Continuing the employment series, Frontline Retail shares its insight into battling the issue of retail salary expectations.
No interview question has the power to make us quite as uncomfortable as the dreaded “what is your desired or expected salary?” The success of your answer relies on walking a tricky tightrope between confidence and humility.
The figure or salary range you give has to be high enough to show your self-belief, but low enough not to price you out of the market. So what do you need to consider when working out your retail salary expectations?
How competitive is the market?
It’s vital to do your homework and compare the range of salaries currently being offered for equivalent retail jobs.
A recruitment agency with specialist knowledge of the retail sector can be invaluable in helping you to arrive at an appropriate figure.
How much do you want this job?
If this is the job of a lifetime, be wary of pricing yourself out of the market.
Tell the interviewer that the job has all the elements you’ve been looking for to further your career, and suggest that salary can take second place to job opportunity.
Is your expected salary realistic?
Don’t overshoot with an exorbitant figure. The higher the salary, the more responsibility and initiative is generally expected within the job.
If you land the position, you could find yourself out of your depth and facing the pressure of delivering on targets you are not equipped to meet.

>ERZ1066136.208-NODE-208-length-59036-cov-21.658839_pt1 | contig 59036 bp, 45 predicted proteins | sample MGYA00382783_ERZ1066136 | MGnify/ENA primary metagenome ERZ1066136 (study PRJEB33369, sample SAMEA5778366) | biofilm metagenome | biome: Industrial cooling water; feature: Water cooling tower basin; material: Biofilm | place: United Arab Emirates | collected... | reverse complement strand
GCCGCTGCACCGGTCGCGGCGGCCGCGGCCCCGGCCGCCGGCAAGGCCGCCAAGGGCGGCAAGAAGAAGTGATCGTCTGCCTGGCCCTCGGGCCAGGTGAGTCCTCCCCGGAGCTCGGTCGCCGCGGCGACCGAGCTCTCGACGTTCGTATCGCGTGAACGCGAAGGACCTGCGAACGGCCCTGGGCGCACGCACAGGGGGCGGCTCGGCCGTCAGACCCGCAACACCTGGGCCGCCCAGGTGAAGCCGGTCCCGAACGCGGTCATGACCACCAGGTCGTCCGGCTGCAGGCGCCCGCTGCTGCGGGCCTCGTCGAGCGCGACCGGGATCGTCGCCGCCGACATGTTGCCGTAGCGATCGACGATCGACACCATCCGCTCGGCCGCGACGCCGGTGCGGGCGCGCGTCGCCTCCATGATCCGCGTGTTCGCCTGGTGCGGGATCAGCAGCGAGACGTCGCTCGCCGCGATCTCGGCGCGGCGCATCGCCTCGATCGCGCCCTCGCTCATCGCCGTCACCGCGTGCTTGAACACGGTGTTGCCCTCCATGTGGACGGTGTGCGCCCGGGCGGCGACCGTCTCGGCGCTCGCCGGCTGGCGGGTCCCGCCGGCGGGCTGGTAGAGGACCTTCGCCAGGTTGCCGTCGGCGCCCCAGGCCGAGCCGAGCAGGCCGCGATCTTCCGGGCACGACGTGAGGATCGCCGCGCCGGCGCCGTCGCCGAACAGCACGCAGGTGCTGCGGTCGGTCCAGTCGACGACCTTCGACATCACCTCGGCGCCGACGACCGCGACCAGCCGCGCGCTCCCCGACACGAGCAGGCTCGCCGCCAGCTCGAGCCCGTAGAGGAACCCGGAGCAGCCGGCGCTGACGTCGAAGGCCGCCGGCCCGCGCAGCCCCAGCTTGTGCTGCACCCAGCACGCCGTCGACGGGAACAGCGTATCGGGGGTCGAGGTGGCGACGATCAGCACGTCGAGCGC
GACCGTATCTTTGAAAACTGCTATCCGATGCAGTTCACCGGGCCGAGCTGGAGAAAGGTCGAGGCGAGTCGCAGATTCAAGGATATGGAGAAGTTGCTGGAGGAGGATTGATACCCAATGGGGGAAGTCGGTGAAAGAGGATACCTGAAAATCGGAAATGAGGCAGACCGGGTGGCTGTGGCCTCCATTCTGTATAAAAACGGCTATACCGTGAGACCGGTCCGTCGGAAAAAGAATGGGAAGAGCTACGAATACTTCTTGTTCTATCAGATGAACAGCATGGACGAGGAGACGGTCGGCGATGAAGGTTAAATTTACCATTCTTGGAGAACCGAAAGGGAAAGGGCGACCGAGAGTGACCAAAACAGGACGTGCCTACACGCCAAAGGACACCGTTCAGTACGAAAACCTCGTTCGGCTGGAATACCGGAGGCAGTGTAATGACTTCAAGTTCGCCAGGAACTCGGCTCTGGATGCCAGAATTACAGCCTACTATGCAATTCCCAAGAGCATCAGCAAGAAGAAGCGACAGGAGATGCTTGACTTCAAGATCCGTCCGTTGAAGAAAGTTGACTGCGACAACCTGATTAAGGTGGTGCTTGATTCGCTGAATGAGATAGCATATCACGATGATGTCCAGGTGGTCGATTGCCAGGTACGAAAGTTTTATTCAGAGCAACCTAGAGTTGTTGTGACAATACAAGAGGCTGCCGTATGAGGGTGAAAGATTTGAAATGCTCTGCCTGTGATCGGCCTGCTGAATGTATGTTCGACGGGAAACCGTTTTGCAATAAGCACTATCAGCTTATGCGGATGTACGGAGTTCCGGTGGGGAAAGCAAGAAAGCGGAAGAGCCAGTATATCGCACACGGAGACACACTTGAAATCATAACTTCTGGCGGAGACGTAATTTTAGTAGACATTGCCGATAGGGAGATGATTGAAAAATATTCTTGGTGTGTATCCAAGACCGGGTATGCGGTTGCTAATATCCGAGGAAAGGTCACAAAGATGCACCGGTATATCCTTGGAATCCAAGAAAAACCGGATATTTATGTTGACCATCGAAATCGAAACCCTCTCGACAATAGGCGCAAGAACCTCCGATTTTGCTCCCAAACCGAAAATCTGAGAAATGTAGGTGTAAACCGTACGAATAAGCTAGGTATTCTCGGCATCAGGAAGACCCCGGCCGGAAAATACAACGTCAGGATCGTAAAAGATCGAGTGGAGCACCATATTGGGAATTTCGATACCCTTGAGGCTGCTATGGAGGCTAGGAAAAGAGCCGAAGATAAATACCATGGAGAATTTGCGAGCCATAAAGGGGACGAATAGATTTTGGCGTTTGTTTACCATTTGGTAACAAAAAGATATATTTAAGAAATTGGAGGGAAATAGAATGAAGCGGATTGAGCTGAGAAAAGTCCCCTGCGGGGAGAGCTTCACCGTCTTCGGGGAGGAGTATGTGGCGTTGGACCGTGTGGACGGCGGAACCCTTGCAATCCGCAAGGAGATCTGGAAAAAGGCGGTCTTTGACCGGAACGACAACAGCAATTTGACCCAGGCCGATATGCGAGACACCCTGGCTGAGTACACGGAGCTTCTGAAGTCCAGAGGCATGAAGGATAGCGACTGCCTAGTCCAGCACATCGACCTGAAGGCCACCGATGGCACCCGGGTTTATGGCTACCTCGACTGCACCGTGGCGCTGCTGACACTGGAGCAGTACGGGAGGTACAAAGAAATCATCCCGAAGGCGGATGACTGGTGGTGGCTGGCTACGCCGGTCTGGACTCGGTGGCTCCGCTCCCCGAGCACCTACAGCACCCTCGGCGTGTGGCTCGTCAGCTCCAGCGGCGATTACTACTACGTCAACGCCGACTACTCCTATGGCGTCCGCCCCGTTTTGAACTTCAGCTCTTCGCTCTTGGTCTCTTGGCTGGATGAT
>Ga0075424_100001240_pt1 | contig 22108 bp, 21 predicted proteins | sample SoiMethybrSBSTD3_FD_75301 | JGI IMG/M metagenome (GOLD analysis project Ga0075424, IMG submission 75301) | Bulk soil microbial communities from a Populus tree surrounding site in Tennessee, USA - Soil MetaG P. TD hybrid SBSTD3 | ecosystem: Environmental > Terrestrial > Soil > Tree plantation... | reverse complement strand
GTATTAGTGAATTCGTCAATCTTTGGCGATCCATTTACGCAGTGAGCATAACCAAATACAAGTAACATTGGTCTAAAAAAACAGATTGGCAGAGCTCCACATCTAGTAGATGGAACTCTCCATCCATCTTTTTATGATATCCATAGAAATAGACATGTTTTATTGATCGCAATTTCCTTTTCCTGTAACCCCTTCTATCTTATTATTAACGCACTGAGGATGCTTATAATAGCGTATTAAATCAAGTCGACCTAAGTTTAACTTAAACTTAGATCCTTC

How much effort are you expected to put in?
Try and find out as much as you can about job responsibilities and work expectations, both before and during the interview.
Once you know the level of commitment and expertise expected of the candidate, it will give you a better idea of the salary that matches it.
Is a lower salary balanced by great benefits?
Job rewards come in different packages. Some retail jobs with great up-front salaries come with punishing hours, scanty holidays and demanding working conditions.
Research the company before the job interview, and see if it offers benefits like flexible hours, generous superannuation and extra holidays which can easily balance a salary in the lower range.
Are you giving your prospective employer room to move?
It’s generally a good idea to present a salary range that gives both you and your employer wriggle room.
This way, you stay flexible without totally committing yourself, while your employer also has room to negotiate up and down if you seem like a good fit for the job.
Can you reframe the question?
It’s fine to tweak the question with a politician’s answer in the manner of “well, rather than talk about salary at this point, I’d love to tell you about my skills and experience” or “the salary is significant, but there are lots of other aspects of the job that are equally important to me.”